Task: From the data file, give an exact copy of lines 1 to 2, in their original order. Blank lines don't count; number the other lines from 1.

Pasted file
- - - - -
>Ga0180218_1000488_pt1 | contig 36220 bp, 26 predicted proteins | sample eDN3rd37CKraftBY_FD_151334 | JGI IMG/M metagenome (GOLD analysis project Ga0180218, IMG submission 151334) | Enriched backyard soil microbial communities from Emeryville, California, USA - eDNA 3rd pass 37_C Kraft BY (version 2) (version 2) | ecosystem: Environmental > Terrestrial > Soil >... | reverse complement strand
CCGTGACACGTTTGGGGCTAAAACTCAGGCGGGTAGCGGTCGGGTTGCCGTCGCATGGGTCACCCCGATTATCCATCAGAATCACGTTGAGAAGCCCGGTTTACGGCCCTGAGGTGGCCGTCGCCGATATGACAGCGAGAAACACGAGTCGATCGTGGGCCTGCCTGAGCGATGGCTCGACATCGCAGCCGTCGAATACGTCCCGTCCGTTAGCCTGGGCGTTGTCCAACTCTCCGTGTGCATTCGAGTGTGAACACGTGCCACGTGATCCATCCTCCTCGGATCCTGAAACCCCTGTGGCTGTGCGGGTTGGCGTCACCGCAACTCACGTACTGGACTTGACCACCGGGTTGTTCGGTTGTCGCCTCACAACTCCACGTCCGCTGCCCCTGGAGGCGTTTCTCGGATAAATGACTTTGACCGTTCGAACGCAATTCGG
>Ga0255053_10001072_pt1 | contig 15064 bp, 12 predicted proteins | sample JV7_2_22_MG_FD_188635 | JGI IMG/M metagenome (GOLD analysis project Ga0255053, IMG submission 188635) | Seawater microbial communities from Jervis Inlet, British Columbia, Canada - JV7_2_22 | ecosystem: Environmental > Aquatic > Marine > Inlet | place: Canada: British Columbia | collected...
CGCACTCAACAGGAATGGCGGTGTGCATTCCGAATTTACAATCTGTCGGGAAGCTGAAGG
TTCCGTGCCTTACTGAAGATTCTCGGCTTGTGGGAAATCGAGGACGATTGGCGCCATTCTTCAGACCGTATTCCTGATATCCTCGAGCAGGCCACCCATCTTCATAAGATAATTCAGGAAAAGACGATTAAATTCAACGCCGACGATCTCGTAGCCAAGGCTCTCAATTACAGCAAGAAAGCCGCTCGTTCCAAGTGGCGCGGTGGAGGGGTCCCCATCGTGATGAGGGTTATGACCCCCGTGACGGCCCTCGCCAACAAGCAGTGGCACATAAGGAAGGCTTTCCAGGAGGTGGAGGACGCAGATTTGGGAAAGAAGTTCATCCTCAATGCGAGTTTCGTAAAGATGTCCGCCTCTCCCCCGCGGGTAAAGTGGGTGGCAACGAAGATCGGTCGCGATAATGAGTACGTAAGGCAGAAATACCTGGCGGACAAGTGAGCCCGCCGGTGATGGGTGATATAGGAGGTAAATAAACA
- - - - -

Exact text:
>Ga0180218_1000488_pt1 | contig 36220 bp, 26 predicted proteins | sample eDN3rd37CKraftBY_FD_151334 | JGI IMG/M metagenome (GOLD analysis project Ga0180218, IMG submission 151334) | Enriched backyard soil microbial communities from Emeryville, California, USA - eDNA 3rd pass 37_C Kraft BY (version 2) (version 2) | ecosystem: Environmental > Terrestrial > Soil >... | reverse complement strand
CCGTGACACGTTTGGGGCTAAAACTCAGGCGGGTAGCGGTCGGGTTGCCGTCGCATGGGTCACCCCGATTATCCATCAGAATCACGTTGAGAAGCCCGGTTTACGGCCCTGAGGTGGCCGTCGCCGATATGACAGCGAGAAACACGAGTCGATCGTGGGCCTGCCTGAGCGATGGCTCGACATCGCAGCCGTCGAATACGTCCCGTCCGTTAGCCTGGGCGTTGTCCAACTCTCCGTGTGCATTCGAGTGTGAACACGTGCCACGTGATCCATCCTCCTCGGATCCTGAAACCCCTGTGGCTGTGCGGGTTGGCGTCACCGCAACTCACGTACTGGACTTGACCACCGGGTTGTTCGGTTGTCGCCTCACAACTCCACGTCCGCTGCCCCTGGAGGCGTTTCTCGGATAAATGACTTTGACCGTTCGAACGCAATTCGG